Why You Shouldn’t Force Picky Eaters – And What Works Better
Does your child refuse to a large variety of food? Learn the real issue behind picky eating, and how to get your child to warm up to healthier and more nutritious options.
Does your child refuse to eat anything except fried chicken? We hear you. Many moms struggle to get their toddlers and preschoolers to try new food. We know they need a proper and well-balanced diet. The challenge is to make them eat it! Try these tips to get them to eat healthy, organic food without turning meal time into a tearful battle of wills.
The Real Issue
Recognize that your toddler isn’t really obsessing over food, but independence. “It’s not the green beans, the peas, or even the elusive dessert that's upsetting them. A lot of the time it’s a control struggle,” says Dina Rose, PhD, sociologist and author of It’s Not About the Broccoli.
When we act like the Food Police – nagging, getting angry, our entire body language communicating that we are forcing them to eat something – they fight back. “The refusal to try that food is an expression of fear or other feelings. Control and being able to control their own food environment is the primary problem,” explains Rose.
Schedule meals and snacks at similar times
According to the The Mayo Clinic, since our child’s food preferences haven’t matured yet, we can prevent mealtime battles by not forcing kids. Instead, serve meals and snacks at the same time everyday.
Serve small portions to avoid overwhelming your child. Give him or her the opportunity to independently ask for more. Keep serving the new food (read: healthy choice) with their favorite food, introducing it gradually until they become familiar. Keeping a food log is helpful for tracking their diet.
Reinforce the milk drinking habit
The Philippine Society of Pediatric Gastroenterology and Nutrition recommends children to drink breastmilk or milk substitutes appropriate for their age: 2 to 3 cups for children (2 to 8 years) old, 2 cups for (9 to 12) years old.
If you have weaned your child, try organic milk. Be sure to read the label, which usually states: “100% certified organic” (unprocessed, no added ingredients), “organic” (up to 95% organic ingredients), or “made with organic____” (at least 70% organically produced ingredients).
Remove distractions during meal time
Encourage your child to stay at the table for designated mealtimes through social interaction. Teach him to focus on eating and not TV or gadgets. Talk about the food served—color, shape, aroma, and texture. Even if he doesn’t eat, let your child stay at the table to talk or interact with the family.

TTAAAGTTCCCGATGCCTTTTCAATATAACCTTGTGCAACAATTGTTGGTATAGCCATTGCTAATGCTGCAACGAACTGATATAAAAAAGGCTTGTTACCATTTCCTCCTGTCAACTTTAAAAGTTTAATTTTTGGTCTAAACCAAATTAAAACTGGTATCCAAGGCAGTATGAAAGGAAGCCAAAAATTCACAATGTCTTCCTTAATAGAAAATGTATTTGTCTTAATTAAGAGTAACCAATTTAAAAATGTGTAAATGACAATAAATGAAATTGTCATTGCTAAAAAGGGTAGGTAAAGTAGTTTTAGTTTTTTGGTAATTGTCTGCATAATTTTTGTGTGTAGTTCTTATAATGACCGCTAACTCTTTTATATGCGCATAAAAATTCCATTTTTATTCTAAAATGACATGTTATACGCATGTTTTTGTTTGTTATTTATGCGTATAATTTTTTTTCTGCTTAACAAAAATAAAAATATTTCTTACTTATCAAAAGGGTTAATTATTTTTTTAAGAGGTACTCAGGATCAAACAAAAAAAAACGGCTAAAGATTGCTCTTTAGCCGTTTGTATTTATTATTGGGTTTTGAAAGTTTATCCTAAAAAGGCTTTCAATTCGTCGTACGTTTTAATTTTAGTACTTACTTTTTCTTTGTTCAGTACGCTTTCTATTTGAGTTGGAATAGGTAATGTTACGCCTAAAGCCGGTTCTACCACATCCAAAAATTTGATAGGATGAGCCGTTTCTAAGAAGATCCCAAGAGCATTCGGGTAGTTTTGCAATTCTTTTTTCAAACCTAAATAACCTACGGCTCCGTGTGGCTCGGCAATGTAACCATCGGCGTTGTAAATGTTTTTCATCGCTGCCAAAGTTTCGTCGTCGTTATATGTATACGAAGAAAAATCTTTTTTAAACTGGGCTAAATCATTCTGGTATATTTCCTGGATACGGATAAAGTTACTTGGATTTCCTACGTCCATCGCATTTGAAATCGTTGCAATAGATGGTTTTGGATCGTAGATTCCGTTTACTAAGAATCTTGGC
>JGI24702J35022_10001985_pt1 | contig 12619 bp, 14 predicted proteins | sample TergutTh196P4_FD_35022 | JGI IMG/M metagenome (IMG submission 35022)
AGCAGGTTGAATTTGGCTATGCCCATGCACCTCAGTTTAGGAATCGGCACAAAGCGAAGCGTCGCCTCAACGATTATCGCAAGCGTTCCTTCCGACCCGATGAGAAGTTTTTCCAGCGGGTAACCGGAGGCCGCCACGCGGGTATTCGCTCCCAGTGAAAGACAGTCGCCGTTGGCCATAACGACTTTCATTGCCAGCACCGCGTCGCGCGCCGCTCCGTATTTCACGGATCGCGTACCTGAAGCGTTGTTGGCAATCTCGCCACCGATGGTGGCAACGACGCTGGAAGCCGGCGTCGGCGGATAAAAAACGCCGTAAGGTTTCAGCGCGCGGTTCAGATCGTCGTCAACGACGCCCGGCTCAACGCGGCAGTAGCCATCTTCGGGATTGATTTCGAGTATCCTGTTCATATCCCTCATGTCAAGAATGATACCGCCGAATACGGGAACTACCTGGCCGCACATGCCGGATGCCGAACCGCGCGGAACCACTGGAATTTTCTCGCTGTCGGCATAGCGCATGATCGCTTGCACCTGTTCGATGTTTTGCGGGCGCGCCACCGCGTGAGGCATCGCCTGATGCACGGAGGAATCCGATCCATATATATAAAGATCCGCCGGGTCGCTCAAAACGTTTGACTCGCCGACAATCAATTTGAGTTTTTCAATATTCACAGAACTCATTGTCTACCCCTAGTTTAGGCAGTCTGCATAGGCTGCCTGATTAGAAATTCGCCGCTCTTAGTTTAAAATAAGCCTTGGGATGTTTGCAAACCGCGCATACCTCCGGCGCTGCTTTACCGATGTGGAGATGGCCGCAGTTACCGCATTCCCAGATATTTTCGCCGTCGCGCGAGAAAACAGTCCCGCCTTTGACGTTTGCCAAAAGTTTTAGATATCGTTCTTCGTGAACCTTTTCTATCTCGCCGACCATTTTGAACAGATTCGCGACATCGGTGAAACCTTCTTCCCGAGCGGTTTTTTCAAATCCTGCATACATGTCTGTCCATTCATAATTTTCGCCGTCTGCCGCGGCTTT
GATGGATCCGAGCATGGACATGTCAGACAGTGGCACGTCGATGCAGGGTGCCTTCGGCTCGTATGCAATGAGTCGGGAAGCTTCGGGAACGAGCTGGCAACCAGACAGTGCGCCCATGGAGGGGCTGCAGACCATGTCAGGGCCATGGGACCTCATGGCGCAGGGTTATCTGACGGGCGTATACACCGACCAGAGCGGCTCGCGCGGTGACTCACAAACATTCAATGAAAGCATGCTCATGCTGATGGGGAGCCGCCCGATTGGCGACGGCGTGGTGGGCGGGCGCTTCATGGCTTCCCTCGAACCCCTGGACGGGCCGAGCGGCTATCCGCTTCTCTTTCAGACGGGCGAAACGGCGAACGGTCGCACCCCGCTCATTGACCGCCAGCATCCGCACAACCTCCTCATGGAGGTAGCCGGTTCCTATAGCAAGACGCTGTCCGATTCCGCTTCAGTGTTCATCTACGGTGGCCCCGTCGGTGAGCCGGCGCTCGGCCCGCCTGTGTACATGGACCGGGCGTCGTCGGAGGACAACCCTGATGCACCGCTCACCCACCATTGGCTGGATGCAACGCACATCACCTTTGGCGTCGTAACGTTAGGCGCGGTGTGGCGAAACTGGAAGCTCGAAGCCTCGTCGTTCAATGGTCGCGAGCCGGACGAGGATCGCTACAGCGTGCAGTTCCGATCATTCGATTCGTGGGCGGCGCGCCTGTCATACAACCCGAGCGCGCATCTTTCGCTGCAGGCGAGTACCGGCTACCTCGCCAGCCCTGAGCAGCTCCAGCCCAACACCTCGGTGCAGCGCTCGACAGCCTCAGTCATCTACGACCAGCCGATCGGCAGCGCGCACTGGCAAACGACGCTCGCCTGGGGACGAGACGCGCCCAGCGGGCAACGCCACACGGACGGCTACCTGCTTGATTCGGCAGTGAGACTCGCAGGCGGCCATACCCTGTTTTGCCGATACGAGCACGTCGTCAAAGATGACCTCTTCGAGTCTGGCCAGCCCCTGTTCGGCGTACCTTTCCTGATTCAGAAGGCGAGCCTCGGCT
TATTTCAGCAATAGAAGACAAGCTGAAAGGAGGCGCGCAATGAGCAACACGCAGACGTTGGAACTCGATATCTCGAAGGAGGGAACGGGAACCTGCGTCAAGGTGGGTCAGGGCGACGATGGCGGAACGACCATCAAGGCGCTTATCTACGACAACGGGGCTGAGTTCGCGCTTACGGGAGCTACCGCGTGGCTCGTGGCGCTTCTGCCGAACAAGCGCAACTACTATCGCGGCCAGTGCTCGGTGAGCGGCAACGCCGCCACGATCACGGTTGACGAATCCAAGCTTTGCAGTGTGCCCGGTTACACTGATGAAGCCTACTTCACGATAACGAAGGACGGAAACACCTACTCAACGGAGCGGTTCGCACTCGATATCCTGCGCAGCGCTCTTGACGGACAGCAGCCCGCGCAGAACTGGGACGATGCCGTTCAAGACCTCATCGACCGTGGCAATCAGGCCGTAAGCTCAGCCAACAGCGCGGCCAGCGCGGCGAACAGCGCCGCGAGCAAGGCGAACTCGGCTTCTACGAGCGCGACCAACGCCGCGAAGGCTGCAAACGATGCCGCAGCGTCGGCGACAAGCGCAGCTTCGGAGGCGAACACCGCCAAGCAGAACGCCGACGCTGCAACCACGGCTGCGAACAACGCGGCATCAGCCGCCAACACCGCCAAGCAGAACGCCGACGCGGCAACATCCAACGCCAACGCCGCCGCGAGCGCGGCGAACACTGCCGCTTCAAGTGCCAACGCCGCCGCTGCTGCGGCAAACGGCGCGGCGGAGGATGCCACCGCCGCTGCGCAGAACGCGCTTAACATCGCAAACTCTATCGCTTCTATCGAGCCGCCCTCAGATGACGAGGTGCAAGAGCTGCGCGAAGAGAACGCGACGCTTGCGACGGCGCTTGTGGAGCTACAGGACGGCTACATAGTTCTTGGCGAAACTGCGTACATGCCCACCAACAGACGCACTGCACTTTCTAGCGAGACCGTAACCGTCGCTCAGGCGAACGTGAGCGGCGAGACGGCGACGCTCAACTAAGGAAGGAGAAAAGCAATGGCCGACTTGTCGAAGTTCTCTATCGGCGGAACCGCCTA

Involve children in food preparation
If you involve children in healthy food preparations, they are more likely to eat appropriately. Bring them to the grocery store and let them choose from a selection of fruits and veggies, and other healthy food.
At home, give them the responsibility of washing fruits and vegetables. You can also cut food into various shapes with cookie cutters (bring out that bento kit!) so they can pick what design they want. Train them to set the table, too.
Always take the opportunity to expose them to healthy food—watch vegan pasta and pizza-making demos, bring them to an organic food fair, or enroll in a sushi-making class together.
Sneak in healthy ingredients without sacrificing flavor
Add to the fun by adding dips for crackers and fruits/veggies. Try these kid-friendly dip combos: cheese and cauliflower dip, cream cheese and avocado, carrot and chick peas, or pizza flavored hummus using marinara sauce and garbanzos.
Have frozen fruits ready for smoothies: bananas and berries are the easiest to combine and kids would have no trouble drinking it. You can also add milk for a power-packed drink. Smoothie popsicles are also perfect treats for picky kids.
There are many readily available recipes that allow you to sneak in healthy ingredients. Pick your weapon: frittatas, pancakes, oatmeal, meatballs, homemade pasta, casseroles, wraps, burgers, breads, cookies, Whether sweet or savory, you won’t run out of ideas with these.
Lead by example
Children see, children do. Studies have shown that children acquire the eating habits of their parents, so modeling the behavior is a must. If you eat a variety of healthy foods, your child is more likely to do the same.
About The Writer
Former magazine editor-turned-freelance-writer/columnist/stylist, Kim’s work revolves around creative pursuits. For 14 years, this mum of two boys has been delving into beauty and wellness, fashion, travel. She finds equal joy in styling shoots as much as styling her kids, and their DIY parties. As a work-at-home mum, she strives to be a mindful mother through Pilates and meditation. Her me-time consists of coffee breaks, binging on documentaries (and desserts), and obsessing about the details of whatever project is at hand.
The views and opinions expressed by the writer are his/her own, and does not state or reflect those of Wyeth Nutrition and its principals.
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